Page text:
Targets under SDG 11 on cities and under SDG 9 on building resilient infrastructure reaffirm the relationship between disaster risk reduction and sustainable development.
Building and rebuilding better through proper design, construction and retrofitting to withstand hazards will also contribute to achieving SDG 9. It will be important to capitalise on links with related aspects of construction such as green building, security and safety, identifying synergies and exploiting efficiencies. But constructing a barrier against the elements does not imply that a building will perform well in energy and water conservation, or be secure from accidental or deliberate damage; likewise, a green or secure building may not withstand extreme weather events. Communities concerned with building their resilience may also have a greater interest in buildings that use renewable energy, make less of a drain on available resources and help manage stormwater run-off.
If we are to take advantage of such potential synergies and efficiencies, and in doing so address the complex challenges associated with disaster risk, the role of the built environment professional will need to change. This signals the importance of rethinking types of knowledge and competency that will be needed across the land, construction and real-estate sectors so they can contribute towards the aims of the Sendai Framework and other global agreements on sustainability, climate change and development.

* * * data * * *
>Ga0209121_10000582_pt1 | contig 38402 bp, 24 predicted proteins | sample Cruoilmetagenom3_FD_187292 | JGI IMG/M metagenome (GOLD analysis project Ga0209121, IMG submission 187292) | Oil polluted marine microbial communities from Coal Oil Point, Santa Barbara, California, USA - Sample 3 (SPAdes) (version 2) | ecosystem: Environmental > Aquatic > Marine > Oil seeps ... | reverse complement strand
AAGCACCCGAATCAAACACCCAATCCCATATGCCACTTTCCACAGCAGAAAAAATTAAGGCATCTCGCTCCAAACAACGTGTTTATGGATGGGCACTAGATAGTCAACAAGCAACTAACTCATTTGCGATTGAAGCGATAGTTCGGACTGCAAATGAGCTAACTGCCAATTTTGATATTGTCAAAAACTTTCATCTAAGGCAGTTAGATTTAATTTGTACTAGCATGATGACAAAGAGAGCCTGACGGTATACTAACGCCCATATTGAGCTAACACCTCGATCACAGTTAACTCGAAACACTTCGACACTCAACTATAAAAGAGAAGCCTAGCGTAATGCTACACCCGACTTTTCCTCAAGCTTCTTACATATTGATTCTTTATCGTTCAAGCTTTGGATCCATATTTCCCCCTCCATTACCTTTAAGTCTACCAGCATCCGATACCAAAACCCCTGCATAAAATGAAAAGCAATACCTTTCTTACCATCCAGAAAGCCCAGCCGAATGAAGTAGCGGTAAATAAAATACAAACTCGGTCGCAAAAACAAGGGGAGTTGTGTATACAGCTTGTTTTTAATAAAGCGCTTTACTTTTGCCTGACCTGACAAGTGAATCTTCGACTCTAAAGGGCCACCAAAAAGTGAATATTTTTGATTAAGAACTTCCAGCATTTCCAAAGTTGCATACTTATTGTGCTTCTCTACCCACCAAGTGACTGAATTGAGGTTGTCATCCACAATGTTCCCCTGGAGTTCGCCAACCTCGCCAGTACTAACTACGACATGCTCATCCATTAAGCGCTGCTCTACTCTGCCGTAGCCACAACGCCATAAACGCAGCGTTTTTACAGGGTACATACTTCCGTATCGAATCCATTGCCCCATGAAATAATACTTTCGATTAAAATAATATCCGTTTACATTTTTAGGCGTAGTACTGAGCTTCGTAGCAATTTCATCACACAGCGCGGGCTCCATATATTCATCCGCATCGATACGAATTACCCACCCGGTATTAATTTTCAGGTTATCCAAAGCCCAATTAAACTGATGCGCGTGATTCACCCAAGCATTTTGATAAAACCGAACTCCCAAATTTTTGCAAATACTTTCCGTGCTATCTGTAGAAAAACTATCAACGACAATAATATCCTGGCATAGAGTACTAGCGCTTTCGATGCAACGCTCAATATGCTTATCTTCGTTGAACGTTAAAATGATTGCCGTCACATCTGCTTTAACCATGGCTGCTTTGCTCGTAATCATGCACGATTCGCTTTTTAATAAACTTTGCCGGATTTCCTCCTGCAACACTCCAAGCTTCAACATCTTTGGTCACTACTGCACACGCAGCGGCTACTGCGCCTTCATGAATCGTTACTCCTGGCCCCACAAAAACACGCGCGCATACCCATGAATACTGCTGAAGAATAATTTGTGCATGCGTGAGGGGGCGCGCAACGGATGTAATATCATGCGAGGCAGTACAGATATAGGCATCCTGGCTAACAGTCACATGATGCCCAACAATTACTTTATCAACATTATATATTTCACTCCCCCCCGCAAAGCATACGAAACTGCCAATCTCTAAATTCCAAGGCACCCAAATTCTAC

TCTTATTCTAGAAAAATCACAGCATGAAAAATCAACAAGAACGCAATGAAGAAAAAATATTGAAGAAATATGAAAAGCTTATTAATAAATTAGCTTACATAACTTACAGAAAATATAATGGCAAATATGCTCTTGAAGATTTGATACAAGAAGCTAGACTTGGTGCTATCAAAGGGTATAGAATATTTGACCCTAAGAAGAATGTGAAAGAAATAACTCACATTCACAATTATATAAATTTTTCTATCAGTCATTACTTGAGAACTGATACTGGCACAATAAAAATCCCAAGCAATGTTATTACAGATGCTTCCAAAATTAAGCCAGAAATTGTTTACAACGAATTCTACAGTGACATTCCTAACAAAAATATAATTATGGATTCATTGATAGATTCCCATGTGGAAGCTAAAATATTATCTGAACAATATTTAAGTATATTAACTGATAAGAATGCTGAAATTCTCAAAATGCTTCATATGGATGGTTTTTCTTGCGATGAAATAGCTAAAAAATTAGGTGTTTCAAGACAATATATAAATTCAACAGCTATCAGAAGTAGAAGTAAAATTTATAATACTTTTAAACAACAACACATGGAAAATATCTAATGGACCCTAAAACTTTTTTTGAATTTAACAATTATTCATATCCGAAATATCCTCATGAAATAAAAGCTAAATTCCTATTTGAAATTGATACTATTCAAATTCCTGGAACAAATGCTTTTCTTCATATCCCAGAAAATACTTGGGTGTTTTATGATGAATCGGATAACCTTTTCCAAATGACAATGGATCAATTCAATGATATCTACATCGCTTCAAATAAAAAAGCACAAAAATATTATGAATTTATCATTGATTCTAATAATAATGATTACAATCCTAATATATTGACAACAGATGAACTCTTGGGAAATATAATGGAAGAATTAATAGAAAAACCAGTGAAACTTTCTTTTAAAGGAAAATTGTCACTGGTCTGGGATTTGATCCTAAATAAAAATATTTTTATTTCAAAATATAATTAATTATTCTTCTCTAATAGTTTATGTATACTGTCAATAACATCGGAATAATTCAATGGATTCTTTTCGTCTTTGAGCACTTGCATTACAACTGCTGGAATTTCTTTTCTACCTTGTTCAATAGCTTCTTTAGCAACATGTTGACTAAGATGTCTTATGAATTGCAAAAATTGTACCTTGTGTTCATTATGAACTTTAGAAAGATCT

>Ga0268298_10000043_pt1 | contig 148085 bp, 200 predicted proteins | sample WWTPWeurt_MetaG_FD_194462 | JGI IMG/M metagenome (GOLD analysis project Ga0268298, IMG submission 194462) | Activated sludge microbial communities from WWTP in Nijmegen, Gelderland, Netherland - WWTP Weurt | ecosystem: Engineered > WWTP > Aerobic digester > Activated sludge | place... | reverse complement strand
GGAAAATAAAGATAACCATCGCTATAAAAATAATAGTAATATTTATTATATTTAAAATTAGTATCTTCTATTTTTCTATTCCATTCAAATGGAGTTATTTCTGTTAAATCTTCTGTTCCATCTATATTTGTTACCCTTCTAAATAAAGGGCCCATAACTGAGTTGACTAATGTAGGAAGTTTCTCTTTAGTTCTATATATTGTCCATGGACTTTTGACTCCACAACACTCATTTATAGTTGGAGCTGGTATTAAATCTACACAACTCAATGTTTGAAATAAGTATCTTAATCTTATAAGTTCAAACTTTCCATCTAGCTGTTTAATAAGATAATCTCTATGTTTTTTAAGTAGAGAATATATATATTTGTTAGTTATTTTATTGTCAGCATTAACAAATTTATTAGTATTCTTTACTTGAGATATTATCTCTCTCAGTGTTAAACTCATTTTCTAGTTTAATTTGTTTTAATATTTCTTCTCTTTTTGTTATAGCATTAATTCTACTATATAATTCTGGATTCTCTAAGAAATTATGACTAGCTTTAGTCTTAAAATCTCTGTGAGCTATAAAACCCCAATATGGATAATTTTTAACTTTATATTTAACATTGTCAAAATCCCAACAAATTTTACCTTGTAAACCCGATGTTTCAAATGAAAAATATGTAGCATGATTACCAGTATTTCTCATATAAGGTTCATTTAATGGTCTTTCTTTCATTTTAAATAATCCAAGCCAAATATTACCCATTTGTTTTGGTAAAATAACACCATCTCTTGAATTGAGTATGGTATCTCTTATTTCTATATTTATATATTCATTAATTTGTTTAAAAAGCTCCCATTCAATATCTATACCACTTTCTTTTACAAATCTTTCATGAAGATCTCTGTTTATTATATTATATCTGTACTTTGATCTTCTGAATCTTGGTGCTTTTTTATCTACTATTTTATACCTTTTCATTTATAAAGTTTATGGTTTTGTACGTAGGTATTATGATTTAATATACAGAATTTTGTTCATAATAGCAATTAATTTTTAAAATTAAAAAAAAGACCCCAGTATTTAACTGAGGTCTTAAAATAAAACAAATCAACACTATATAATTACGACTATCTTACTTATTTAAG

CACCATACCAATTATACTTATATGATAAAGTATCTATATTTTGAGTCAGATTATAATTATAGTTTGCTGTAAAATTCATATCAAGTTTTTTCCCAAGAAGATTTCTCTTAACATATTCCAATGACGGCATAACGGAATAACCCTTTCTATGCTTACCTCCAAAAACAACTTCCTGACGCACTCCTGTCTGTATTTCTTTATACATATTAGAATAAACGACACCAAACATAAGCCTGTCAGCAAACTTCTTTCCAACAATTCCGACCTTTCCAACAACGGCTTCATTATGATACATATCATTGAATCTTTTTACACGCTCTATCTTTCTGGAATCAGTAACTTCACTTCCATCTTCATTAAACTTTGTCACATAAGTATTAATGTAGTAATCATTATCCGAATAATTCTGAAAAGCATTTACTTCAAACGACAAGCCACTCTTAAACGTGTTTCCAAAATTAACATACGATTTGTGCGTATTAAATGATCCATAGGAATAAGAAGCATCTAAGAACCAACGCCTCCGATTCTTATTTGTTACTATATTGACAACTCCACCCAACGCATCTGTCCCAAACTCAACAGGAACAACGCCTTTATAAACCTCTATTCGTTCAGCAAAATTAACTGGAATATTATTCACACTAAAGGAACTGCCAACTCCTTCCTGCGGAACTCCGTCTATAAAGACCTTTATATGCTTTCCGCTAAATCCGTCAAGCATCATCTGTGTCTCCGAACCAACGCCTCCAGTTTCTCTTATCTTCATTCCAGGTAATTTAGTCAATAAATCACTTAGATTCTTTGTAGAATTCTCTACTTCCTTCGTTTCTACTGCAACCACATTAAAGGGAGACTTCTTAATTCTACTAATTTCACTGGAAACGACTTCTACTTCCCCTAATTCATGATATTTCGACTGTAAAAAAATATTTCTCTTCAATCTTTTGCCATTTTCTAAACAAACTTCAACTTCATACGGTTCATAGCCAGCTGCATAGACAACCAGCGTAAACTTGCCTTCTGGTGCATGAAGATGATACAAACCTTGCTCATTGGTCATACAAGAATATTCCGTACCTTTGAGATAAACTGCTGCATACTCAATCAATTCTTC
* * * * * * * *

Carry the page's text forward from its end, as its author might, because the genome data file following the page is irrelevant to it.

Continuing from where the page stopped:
The study Mainstreaming disaster resilience in the construction process: Professional education for a resilient built environment, published by the University of Huddersfield in 2017, has identified the key knowledge gaps on disaster risk reduction among land construction and real-estate professionals. RICS is working with the university's researchers to examine ways to embed this knowledge in the professional development of members.
Prof. Dilanthi Amaratunga FRICS and Prof. Richard Haigh are co-directors of the Global Disaster Resilience Centre at the University of Huddersfield email@example.com firstname.lastname@example.org
Martin Conlon is a director at Assent Building Control and former chairman of the RICS Building Control Professional Group Board email@example.com
Related competencies include: Sustainability